• Thursday, Apr 25, 2019
  • Last Update : 01:55 am

What's in a Name?

  • Published at 05:38 pm June 28th, 2018
  • Last updated at 12:29 am June 29th, 2018
Photo: Pixabay

An interview with Dr Andrew Baldwin on ‘climate migrants’

Dr Andrew Baldwin is an associate professor at the geography department at Durham University.  His work focuses on the intersection of race, nature and geography with current emphasis on questions of climate change and migration. While he accepts climate change will invariably impact migration patterns, in this interview, he questions the notion of the “climate migrant”.

Why do you find the concept of the “climate migrant” problematic?

It assumes that climate change is the cause of migration, and we know that is never the case. We know that migration is always multi-causal, which is a pretty standard claim one finds in the field of migration studies.

The IPCC, the authoritative body on climate change science, in its most recent assessment report is very clear that the concept of the climate refugee is a really problematic concept, both legally and scientifically. And it comes down to this argument that we don’t know what a climate refugee is; we have no working definition of one; and it will be impossible to define.

Yet the term climate migrant prioritizes the climate over all these other variables and to me that is really quite of insidious, because it negates the significance of those other variables.

But why is that a bad thing?

Well, it’s a matter of politics, and who has the power to label somebody a climate migrant. I think it safe to say that elites are able to apply this label, elite institutions both internationally and domestically, both research institutions and universities.  And this runs up against how people often characterize themselves and their political priorities. They won’t necessarily characterize themselves as climate migrants; it depends on the context, but people will probably more readily acknowledge economic reasons as the principle reasons that why they migrate than climate change.

If the concept of a “climate migrant” is so problematic, why do you think the idea persists? 

Because it’s easy and convenient. It is an easy way to construct the problem of climate change in a way that makes it less intangible. Climate change is a really — to use the terminology of Amitav Ghosh — an unthinkable phenomena because it is so complicated.

The concept of the climate migrant I think helps break through that unthinkableness, the complicatedness of climate change and it makes it a much more manageable, much more comprehensible phenomena. We can think about the climate change in terms of those who have to be relocated, to be managed.

That is the straightforward response to the question. The more complicated answer is that the idea of the climate migrant reinforces very specific structures of power at a specific historical moment when climate change represents the possibility that those structures of power will be undermined. If, suddenly, conditions change so radically that people are moving, making things unmanageable if you like, — that is a very threatening proposition to people in positions of authority.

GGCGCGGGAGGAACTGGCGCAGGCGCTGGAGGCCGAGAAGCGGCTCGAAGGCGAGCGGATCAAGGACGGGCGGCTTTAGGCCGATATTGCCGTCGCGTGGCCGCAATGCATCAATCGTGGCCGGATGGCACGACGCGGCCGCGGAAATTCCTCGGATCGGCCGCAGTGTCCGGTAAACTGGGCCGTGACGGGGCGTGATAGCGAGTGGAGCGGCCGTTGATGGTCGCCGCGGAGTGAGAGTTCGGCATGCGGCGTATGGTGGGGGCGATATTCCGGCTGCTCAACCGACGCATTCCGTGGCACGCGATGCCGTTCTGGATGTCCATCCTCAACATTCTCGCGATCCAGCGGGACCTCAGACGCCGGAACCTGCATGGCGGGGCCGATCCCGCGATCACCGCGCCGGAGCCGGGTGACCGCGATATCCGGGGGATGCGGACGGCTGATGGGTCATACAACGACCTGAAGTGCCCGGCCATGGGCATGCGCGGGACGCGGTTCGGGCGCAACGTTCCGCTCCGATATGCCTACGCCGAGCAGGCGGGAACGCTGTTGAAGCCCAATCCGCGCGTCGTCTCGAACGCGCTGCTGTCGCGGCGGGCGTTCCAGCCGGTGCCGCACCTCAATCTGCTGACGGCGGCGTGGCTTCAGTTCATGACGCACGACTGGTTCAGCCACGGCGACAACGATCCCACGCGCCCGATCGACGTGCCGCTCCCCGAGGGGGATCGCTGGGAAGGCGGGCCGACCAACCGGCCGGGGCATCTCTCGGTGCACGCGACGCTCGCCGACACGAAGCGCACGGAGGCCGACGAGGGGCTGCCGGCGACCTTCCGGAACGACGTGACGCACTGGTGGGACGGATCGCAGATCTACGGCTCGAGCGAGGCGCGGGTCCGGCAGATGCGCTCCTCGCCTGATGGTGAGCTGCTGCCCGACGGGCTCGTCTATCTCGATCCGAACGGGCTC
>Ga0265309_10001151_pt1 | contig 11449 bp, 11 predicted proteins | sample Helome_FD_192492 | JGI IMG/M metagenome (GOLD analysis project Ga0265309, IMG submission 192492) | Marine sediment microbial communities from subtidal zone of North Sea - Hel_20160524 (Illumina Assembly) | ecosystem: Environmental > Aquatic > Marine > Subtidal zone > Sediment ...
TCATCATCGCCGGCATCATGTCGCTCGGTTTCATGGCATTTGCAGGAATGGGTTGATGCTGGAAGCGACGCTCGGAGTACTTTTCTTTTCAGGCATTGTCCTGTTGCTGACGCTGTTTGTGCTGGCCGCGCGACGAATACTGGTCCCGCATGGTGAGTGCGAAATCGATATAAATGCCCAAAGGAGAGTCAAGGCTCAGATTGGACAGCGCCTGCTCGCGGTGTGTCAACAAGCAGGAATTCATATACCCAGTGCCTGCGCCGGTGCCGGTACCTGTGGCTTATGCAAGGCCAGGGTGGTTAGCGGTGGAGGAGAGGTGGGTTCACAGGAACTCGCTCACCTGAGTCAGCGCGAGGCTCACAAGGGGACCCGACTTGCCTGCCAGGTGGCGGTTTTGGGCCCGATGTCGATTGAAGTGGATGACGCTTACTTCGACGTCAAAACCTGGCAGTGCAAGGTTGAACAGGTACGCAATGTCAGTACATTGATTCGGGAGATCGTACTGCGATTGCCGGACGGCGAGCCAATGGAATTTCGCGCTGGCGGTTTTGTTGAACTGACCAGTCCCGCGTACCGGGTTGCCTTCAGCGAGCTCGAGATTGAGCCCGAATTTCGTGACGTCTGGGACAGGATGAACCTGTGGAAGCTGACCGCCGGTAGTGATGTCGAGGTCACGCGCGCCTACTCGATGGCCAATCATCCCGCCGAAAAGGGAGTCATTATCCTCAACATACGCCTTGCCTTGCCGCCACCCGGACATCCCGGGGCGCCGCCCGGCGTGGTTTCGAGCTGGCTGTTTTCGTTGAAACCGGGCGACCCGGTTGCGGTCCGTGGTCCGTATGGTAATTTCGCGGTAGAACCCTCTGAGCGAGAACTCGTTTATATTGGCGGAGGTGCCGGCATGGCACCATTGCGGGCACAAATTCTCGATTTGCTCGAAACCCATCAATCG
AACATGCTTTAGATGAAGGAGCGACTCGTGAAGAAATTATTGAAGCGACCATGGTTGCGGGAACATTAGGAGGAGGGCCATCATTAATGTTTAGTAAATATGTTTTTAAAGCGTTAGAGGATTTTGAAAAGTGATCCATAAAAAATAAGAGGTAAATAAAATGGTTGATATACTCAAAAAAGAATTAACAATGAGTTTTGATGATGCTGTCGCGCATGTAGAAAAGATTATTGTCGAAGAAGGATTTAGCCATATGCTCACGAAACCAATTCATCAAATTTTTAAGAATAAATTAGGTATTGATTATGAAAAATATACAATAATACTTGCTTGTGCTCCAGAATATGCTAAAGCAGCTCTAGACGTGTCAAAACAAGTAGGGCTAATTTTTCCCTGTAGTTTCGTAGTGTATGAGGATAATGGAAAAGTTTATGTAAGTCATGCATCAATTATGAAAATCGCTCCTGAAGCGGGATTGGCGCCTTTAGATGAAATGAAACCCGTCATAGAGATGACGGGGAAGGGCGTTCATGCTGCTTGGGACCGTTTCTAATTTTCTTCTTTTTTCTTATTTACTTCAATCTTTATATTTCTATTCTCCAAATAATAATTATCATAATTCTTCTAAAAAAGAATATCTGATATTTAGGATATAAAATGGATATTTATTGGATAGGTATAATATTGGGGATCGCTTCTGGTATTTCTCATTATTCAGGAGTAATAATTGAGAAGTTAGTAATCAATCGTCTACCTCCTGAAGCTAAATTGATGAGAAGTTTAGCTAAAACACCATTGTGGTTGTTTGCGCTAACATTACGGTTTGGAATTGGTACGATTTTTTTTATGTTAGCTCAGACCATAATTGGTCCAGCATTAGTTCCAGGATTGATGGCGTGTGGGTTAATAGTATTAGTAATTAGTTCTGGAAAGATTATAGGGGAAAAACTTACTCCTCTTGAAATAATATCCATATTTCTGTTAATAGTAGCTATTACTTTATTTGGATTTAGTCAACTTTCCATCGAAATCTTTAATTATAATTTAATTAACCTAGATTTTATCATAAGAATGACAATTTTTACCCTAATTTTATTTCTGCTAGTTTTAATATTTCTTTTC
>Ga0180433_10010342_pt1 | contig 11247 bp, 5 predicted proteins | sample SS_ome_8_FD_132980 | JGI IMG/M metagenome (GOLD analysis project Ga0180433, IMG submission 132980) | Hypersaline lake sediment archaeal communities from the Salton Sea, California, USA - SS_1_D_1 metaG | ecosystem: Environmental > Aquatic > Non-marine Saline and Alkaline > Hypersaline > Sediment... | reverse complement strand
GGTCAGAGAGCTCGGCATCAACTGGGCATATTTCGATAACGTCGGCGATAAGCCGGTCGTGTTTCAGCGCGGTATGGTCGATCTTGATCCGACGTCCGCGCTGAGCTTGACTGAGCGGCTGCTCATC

In a lot of your work, you talk about the invisible presence of race in the climate change and migration discourse. What do you mean by this?

This is a really tricky argument to make and the reason is that there is nothing simple or straightforward about race. Everyone will have a different understanding of what race is. We just have to think about the way race functions in the US versus how it functions in a place like Australia or Japan.

But basically the argument I would make is this: climate change represents the possibility of human extinction. It represents the end of humanism as a worldview, and by humanism I mean the imagination that humans are understood as the historic agents of modernity — that humans have primary dominance over the face of the Earth. Humanism is the worldview that allows us to imagine we control nature. And climate change comes along and spoils that. Climate change comes along and says that, no actually, nature is a force of its own and has an enormous capacity to overwhelm our structures, institutions, and arrangements.

Climate change is a really — to use the terminology of Amitav Ghosh — an unthinkable phenomena because it is so complicated.

How does this connect to the question of race? 

Again, I appreciate that that is a really complicated argument, and I am going to make it even more complicated by saying this notion of humanism I am talking about is also Eurocentric. It is very Eurocentric claim to say that humans control nature.  And Eurocentrism emerges out of a particular set of historic conditions in the 18th and 19th century, and is tied to Europe’s relation to the colonial subject,  to the non-white subject.  In this way, climate migrants or climate refugees become the “racial other” that in many way threatens a Eurocentric worldview. So race is present, yet invisible in the vocabulary used to describe climate migrants.

What does critical theory offer us in understanding the relationship between climate change and migration?

Theory offers us a means by which we can take account of power.  Too often pragmatism can erase the question of power, and while I can’t agree more there are many urgent problems at hand, we can’t assume that power is somehow irrelevant to these conversations.

Theory can allow us to ask a number of different questions. Who has the power to frame the discussion? Whose voice matters and whose voice is silenced? What are the conditions in which claims about climate change and migration are made? Theory can help us unpack many of the unsaid assumptions that exist within particular discourses such as in climate change migration.

Meraz Mostafa coordinates and works under the Migration programme at ICCCAD